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Water in Sculpture
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Water in Sculpture

The works of sculptor David Curt Morris often combine moving water with simple yet striking shapes in glass or metal. His meticulous compositions speak to observers by juxtaposing the kinetic potential of water against static structures – perhaps something as simple as water flowing over glass surfaces – to exploit what he calls the ‘colors’ of water in motion in a philosophy and a design approach that cuts to the essence of what watershaping is all about.

The works of sculptor David Curt Morris often combine moving water with simple yet striking shapes in glass or metal.  His meticulous compositions speak to observers by juxtaposing the kinetic potential of water against static structures - perhaps something as simple as water flowing over glass surfaces - to exploit what he calls the 'colors' of water in motion in a philosophy and a design approach that cuts to the essence of what watershaping is all about.

I’m particularly interested in the behavior of water.

To me as a sculptor, differing water flows and their textures are like “colors” to a painter: I find a color that holds meaning for me and then look for a structural form that can present it. To this extent, my artistic medium is the behavior of water and the means to make it behave. The sculpture in this case is water combined with a structure in steel, stone and equipment.

The work is abstract: abstractions of feelings related to the movement of people, animals, fish and the flows of water in streams, rivers, rain – even the flow of numbers. As a result, I need metaphors and feelings to drive my creative expressions, then use water and other sculptural elements in much the same way a choreographer might use line and gesture to express a feeling or a composer will use chord changes and musical phrasing.

My hope is that, in creating forms that are meaningful to me, other people will have similar thoughts and feelings as they view my work. There are no guarantees, but I work hard to get my point across.


Water is indeed a wonderful medium, but to be honest, the machinery needed to realize sculptures with water is not very flexible – and it’s certainly not the easiest to work with in comparison to, say, chalk, acrylic or pencil on paper, all of which are very direct. Instead, working with water requires many interim stages between the initial idea and the final expression.

The work starts out with a sketch and then the hard work begins. This process of taking drawings and translating them to real works of water and glass or bronze requires a tremendous amount of technical development and testing. The main challenge is to make the result feel as fresh as the original drawing. If I feel I have succeeded, it is because the idea is clear to the observer and the means I’ve used to express it remain transparent.

One of the best things about working with water is that it offers varying levels of participation for the observer, so I’m constantly imagining the way people will interact with the work as part of the design process. For example, pieces are often designed with the idea that children will play in the water. To be sure, it is the rare child who will appreciate the artistic or poetic subtleties of an artwork; conversely, I know that adults who are best able to appreciate the meaning of a work won’t tend to have much interest in playing in the water.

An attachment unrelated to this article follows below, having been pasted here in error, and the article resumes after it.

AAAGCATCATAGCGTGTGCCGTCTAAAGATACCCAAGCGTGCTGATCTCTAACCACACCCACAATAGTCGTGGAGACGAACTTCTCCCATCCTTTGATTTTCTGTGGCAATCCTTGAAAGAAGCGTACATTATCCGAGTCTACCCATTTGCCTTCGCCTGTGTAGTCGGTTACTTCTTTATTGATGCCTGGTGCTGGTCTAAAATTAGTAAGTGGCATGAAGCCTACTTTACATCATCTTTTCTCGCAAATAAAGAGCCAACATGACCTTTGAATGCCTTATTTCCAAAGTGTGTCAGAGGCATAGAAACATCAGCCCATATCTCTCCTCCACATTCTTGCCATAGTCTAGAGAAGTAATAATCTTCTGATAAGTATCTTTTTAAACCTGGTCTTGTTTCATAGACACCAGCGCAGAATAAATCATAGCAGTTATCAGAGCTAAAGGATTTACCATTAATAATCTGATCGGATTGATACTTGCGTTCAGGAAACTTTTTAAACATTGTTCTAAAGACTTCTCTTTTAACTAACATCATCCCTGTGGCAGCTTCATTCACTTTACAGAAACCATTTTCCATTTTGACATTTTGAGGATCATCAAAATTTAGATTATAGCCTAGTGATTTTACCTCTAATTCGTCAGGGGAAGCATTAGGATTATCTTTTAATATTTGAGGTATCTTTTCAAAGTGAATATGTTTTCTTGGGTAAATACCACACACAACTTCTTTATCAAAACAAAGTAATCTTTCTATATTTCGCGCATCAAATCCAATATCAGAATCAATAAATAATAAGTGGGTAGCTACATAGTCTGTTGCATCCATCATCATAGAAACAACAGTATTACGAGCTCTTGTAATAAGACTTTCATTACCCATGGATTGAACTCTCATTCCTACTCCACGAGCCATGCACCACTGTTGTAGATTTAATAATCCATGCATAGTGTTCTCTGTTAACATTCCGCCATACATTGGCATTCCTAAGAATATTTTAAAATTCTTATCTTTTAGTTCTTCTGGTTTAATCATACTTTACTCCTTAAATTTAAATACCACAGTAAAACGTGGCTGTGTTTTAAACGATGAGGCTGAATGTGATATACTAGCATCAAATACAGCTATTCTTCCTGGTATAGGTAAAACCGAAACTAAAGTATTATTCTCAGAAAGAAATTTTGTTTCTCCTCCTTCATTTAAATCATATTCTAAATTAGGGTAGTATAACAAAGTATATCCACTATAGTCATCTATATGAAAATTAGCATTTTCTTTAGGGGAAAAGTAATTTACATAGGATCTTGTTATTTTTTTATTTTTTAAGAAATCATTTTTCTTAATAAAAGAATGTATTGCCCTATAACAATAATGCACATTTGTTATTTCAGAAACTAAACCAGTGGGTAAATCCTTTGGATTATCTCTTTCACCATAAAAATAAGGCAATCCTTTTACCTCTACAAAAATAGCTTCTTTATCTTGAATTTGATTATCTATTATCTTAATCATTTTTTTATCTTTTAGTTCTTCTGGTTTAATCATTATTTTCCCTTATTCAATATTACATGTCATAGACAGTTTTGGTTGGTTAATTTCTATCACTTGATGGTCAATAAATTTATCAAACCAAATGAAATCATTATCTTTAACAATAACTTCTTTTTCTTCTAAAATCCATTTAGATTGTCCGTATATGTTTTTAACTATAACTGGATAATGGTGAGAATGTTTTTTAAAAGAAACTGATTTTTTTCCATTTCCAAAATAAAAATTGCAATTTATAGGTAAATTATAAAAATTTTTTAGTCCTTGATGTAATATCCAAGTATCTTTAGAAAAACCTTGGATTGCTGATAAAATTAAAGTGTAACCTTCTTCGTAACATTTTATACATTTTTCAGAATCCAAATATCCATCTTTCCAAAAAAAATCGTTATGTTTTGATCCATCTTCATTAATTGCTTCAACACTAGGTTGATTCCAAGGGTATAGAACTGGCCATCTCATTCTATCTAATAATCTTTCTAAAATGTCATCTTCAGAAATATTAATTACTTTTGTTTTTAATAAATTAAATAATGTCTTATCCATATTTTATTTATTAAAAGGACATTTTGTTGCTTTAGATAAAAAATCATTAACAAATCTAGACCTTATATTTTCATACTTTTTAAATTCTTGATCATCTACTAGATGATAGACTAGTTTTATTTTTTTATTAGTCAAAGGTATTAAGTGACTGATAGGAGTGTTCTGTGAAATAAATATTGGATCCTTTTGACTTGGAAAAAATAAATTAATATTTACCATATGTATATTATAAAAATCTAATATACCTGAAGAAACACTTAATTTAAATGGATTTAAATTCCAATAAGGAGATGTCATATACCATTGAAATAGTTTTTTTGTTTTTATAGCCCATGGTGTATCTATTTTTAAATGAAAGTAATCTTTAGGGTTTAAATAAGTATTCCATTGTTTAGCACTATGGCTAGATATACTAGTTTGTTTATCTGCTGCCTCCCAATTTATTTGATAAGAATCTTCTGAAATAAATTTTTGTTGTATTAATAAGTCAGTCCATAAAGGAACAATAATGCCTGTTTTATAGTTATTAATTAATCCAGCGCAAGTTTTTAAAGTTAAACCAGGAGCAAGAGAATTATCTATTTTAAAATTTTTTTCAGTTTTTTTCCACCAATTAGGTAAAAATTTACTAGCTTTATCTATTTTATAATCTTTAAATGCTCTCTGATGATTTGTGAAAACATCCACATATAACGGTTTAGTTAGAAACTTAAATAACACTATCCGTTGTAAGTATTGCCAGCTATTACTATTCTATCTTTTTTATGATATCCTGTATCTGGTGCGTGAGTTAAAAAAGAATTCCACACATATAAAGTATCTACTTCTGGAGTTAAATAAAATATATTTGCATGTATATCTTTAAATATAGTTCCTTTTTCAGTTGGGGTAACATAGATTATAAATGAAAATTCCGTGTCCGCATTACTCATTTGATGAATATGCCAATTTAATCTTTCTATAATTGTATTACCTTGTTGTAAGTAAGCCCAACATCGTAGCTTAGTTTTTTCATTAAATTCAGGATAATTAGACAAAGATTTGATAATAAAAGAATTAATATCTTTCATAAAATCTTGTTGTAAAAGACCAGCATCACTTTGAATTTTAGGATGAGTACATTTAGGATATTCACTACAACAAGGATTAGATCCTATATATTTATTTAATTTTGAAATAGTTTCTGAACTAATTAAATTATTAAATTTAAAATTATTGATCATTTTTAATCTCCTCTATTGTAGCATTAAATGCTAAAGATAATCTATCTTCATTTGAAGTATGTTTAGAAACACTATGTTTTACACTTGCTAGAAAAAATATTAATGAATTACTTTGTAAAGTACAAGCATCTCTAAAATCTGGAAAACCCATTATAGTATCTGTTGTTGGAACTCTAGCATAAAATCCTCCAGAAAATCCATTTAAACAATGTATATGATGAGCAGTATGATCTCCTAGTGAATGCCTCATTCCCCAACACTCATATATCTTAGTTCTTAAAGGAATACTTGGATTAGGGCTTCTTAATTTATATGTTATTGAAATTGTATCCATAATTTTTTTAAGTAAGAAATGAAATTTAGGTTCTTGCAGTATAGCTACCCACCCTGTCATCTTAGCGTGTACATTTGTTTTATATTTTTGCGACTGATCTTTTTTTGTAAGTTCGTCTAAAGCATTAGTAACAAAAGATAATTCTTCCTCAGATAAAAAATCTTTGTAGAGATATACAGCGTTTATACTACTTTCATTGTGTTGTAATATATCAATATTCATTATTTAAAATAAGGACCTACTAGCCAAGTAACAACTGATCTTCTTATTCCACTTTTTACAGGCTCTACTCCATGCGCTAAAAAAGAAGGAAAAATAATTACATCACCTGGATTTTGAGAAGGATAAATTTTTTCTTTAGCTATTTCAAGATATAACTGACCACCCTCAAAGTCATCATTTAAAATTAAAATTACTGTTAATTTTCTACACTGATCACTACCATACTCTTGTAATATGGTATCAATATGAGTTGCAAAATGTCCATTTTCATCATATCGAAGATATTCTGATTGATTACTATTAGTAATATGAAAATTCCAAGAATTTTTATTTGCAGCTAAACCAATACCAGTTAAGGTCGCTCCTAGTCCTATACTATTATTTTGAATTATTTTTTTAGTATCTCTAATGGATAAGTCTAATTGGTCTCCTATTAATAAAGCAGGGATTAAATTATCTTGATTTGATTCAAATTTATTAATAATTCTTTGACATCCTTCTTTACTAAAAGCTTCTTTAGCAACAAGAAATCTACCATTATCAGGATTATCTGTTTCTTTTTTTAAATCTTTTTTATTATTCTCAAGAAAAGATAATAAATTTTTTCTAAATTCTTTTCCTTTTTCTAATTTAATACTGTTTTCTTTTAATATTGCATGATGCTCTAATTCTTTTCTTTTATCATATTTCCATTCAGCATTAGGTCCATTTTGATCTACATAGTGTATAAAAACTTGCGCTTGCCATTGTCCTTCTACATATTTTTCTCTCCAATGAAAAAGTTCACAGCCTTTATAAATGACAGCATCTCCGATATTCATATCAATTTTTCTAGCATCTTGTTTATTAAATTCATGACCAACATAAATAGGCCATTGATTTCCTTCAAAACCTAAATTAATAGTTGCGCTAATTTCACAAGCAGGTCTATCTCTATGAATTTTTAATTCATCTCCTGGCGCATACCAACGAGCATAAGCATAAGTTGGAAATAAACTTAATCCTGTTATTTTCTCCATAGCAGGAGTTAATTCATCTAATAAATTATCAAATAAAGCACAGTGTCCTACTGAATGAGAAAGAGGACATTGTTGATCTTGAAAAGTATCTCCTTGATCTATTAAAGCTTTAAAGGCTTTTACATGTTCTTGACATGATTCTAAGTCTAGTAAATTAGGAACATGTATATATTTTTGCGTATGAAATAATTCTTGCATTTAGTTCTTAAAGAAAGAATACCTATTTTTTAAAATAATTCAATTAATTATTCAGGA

Designing for both play and art appreciation requires that I keep both of these distinct viewpoints in mind. Most artwork isn’t overtly designed for such dual purposes. In a piece with moving water, it’s reasonable to expect people to approach and touch the water – a tactile level of participation. But they could just as easily stand back and consider it purely as expression of an artistic/visual idea.

There is, however, a synergy between those forms of participation in that water almost always attracts attention and that, in a very real sense, the presence of water in a sculpture invites people to come close enough to the piece to touch it. As an artist, I love that potential and work with it whenever and wherever I can.

This experience is very different from what happens when sculpture is seen in a gallery. When I see a beautifully carved piece of stone, for example, I want to touch it – and resent the fact that most of the time I’m not allowed to do so. I understand the reasons why, of course, but there’s no doubt that prohibiting the tactile experience limits the experience one has with a work of art.


What I like about water, in other words, is that it gives the person experiencing the work permission to touch. In a way, it’s like pulling back a curtain: At one moment, you are experiencing an artistic idea; at another, you’re experiencing the water and are invited inside to see how the “theatrical” effect is achieved. Thus, the experience I had in creating the work is shared.

In many ways, this is a line that architects often walk: There’s an aesthetic/design mission they must carry out, but they also have to keep people dry when it rains. To succeed, their work has to function on two levels, as an art experience and as a life experience.

Oil paintings on canvas do not provide that dual experience, nor does photography, nor do many other kinds of sculpture. But sculpture with water does, and this adds a dimension I find enormously challenging and fascinating.